The virus has been linked to a surge in births of babies with abnormally small heads, and pregnant women have been advised not to travel to Latin American and Caribbean countries because of the virus.
"An infected person must have come, who infected a population of mosquitos, which in turn infected a local population, permitting the spread of the disease," Puerto Rico's Health Secretary Ana Rius said.
She reported that 18 new cases of the Zika virus have been detected in the US possession, raising the total to 19 since the Caribbean island's first case was confirmed last month.
So far the virus has not been detected in the continental United States. However, a number of residents have contracted it while traveling and officials are concerned that it could spread if they are bitten by mosquitoes after returning home.
Arkansas became the latest state to raise concerns yesterday after tests showed a resident had contracted a mild case of Zika while abroad. Florida, Hawaii and New York have also reported cases in recent weeks of residents who contracted Zika after they traveled to areas impacted by the virus.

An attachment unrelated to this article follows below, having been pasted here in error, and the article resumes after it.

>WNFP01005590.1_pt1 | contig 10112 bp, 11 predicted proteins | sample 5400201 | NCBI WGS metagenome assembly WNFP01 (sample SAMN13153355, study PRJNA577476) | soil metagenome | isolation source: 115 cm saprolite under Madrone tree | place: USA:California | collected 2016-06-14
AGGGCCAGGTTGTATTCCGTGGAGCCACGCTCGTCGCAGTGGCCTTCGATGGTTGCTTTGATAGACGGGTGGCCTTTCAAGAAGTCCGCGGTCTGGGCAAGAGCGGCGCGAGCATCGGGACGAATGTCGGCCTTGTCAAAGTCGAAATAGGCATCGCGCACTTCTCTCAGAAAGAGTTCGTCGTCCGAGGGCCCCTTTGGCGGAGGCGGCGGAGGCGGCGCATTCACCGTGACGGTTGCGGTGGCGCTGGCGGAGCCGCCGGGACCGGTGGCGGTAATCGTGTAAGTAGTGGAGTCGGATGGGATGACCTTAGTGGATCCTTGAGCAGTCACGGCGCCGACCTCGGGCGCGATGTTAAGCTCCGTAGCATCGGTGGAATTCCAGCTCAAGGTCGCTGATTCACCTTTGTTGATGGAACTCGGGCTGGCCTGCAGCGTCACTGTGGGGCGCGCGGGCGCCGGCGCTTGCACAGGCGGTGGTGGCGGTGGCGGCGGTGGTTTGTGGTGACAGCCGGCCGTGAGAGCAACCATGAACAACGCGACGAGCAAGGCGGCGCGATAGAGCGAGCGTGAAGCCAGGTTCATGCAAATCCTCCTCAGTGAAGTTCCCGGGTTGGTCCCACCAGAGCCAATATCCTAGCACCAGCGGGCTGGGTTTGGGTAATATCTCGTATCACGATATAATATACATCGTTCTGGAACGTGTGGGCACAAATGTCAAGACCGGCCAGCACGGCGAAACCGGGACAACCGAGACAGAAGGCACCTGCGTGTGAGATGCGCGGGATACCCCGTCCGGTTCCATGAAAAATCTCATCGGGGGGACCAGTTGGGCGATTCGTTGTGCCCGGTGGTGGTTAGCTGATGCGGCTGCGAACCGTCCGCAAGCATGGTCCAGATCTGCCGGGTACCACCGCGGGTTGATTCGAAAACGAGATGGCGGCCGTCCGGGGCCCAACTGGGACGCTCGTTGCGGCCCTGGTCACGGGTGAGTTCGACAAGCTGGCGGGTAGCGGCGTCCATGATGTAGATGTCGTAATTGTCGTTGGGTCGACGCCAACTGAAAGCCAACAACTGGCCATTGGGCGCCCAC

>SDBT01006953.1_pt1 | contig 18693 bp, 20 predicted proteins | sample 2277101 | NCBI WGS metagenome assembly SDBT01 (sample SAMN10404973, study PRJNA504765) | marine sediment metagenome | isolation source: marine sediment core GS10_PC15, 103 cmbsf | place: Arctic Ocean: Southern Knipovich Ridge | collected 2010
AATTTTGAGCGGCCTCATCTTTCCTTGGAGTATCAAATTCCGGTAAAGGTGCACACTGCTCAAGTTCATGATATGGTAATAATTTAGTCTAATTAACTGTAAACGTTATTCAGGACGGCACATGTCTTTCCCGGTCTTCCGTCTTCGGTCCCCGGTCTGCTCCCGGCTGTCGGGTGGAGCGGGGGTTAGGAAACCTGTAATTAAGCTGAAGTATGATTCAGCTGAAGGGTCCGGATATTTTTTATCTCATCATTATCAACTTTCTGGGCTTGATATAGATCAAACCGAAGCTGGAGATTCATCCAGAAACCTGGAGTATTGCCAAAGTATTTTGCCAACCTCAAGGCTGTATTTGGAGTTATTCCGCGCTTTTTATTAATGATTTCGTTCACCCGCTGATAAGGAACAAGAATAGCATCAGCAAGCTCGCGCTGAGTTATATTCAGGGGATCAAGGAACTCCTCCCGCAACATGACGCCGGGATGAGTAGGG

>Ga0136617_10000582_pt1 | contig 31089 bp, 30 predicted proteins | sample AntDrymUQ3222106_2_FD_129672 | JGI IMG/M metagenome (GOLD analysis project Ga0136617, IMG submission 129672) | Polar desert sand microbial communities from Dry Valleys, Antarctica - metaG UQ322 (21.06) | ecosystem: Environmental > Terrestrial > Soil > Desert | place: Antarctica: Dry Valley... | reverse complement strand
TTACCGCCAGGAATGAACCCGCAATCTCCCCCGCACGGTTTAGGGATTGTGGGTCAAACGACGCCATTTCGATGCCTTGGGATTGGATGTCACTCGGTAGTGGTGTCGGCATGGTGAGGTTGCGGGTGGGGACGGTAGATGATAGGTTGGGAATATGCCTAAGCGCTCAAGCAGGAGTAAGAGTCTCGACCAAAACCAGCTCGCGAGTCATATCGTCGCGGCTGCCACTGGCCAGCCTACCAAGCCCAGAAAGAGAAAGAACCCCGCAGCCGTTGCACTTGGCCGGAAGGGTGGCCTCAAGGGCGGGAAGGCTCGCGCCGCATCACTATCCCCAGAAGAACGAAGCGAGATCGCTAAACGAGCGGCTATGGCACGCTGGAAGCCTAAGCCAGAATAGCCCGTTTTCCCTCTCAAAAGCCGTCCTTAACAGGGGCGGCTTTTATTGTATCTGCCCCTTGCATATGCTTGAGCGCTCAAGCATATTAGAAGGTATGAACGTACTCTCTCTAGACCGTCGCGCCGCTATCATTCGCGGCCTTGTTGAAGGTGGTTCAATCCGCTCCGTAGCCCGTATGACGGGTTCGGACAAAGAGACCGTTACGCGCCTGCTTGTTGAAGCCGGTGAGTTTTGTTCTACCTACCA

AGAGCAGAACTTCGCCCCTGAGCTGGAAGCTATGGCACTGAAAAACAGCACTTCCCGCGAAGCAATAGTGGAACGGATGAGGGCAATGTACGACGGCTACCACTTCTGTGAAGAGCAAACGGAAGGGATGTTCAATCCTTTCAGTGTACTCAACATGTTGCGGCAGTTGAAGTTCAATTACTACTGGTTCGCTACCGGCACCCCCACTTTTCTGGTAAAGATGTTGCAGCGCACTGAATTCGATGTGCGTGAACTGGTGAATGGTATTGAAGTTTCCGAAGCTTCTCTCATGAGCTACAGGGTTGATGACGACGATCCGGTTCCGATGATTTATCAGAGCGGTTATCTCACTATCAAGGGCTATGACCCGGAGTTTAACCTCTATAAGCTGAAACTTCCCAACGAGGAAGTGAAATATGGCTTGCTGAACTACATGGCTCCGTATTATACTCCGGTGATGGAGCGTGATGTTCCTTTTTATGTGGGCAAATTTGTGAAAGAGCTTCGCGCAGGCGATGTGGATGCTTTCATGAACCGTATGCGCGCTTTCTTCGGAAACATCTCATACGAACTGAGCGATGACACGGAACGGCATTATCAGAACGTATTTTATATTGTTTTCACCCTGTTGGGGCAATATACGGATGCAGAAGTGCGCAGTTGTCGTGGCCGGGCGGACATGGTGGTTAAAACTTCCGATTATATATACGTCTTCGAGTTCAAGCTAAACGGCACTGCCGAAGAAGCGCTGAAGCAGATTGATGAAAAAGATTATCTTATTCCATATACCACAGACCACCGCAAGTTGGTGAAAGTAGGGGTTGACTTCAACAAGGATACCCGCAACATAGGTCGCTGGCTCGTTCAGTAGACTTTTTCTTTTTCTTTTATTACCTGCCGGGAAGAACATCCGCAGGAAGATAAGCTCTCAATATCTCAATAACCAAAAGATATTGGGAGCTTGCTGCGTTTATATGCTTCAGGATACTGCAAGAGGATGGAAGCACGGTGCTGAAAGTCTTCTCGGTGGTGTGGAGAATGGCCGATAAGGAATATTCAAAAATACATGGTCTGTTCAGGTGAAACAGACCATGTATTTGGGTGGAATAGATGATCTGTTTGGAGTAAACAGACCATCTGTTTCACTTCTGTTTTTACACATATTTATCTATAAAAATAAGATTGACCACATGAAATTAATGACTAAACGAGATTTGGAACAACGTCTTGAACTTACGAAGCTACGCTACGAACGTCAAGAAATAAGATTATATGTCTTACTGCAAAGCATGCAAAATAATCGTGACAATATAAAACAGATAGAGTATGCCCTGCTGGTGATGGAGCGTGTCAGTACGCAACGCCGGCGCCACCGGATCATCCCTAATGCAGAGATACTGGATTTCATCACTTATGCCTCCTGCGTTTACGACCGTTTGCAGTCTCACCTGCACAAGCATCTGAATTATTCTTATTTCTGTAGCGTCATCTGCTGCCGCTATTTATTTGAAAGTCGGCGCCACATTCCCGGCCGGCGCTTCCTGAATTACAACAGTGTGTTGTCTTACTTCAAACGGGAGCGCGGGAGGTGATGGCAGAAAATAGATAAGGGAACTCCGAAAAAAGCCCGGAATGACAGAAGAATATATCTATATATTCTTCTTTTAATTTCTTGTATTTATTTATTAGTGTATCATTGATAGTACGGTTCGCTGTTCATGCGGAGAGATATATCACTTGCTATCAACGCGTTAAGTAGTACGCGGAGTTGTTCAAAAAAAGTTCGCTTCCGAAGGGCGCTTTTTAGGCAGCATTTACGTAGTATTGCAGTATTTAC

Puerto Rico's cases of Zika, a virus carried by the Aedes aegypti mosquito which also transmits dengue and chikungunya, were concentrated in the island's southeast, Rius said.
In Brazil, Zika virus infections in pregnant women have been linked to 3,893 births of babies with abnormally small heads, a condition known as microcephaly. "We appeal especially to pregnant women, that if they have symptoms of fever, to go immediately to their doctor," Rius said.
The World Health Organisation has warned that the virus could spread rapidly throughout the western hemisphere, except in Chile and Canada, which have no Aedes aegypti mosquitos. US health authorities have warned pregnant women not to travel to 22 places in Latin America and the Caribbean to avoid exposure to the Zika virus.